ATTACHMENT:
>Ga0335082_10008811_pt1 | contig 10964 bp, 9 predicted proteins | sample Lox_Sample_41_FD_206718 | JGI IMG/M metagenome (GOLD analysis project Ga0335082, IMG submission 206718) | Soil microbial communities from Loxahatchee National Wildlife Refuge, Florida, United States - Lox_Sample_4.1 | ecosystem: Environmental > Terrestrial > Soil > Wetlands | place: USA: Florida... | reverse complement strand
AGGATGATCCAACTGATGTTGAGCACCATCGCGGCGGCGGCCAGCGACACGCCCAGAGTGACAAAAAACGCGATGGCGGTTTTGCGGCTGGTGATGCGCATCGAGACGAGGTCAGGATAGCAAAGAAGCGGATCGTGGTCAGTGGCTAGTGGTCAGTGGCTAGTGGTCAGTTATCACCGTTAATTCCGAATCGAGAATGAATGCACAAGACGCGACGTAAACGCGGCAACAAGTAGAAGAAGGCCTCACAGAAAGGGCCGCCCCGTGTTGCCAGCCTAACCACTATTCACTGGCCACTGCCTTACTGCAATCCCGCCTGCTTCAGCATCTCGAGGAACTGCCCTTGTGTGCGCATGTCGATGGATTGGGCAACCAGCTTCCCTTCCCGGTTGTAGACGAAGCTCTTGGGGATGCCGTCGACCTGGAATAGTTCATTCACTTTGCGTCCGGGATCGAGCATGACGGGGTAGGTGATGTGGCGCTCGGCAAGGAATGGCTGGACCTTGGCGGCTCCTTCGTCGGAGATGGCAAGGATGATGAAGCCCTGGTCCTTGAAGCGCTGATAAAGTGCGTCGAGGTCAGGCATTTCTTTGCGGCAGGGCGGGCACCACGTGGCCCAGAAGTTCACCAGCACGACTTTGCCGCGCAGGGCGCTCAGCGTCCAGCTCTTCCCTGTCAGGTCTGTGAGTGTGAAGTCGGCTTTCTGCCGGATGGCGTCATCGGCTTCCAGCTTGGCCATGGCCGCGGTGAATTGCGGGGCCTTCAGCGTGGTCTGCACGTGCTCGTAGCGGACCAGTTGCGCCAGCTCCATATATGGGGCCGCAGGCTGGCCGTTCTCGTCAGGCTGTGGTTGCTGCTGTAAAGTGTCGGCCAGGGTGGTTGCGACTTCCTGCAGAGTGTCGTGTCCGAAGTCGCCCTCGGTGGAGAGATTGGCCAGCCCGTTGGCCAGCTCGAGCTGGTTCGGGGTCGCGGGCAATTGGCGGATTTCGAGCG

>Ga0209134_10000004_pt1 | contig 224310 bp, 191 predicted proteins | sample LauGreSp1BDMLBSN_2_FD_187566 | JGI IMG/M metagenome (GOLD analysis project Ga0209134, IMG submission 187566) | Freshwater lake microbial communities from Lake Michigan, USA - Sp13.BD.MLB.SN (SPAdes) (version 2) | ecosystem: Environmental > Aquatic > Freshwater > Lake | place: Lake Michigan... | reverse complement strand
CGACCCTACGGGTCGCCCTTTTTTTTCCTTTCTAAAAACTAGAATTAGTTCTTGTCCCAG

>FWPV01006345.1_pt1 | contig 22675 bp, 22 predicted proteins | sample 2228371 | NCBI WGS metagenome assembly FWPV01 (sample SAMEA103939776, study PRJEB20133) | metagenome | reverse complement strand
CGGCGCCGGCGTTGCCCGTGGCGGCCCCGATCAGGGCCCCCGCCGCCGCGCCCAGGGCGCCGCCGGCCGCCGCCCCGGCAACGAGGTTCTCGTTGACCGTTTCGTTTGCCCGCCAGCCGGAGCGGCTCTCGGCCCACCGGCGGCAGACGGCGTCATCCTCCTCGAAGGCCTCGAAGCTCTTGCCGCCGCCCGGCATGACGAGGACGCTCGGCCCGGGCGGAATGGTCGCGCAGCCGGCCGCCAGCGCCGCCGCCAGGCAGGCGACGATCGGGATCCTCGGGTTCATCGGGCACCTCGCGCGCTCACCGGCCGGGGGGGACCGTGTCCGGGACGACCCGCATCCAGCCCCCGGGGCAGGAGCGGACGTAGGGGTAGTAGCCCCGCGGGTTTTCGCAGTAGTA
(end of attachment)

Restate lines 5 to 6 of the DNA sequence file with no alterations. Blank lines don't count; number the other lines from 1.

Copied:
>FWPV01006345.1_pt1 | contig 22675 bp, 22 predicted proteins | sample 2228371 | NCBI WGS metagenome assembly FWPV01 (sample SAMEA103939776, study PRJEB20133) | metagenome | reverse complement strand
CGGCGCCGGCGTTGCCCGTGGCGGCCCCGATCAGGGCCCCCGCCGCCGCGCCCAGGGCGCCGCCGGCCGCCGCCCCGGCAACGAGGTTCTCGTTGACCGTTTCGTTTGCCCGCCAGCCGGAGCGGCTCTCGGCCCACCGGCGGCAGACGGCGTCATCCTCCTCGAAGGCCTCGAAGCTCTTGCCGCCGCCCGGCATGACGAGGACGCTCGGCCCGGGCGGAATGGTCGCGCAGCCGGCCGCCAGCGCCGCCGCCAGGCAGGCGACGATCGGGATCCTCGGGTTCATCGGGCACCTCGCGCGCTCACCGGCCGGGGGGGACCGTGTCCGGGACGACCCGCATCCAGCCCCCGGGGCAGGAGCGGACGTAGGGGTAGTAGCCCCGCGGGTTTTCGCAGTAGTA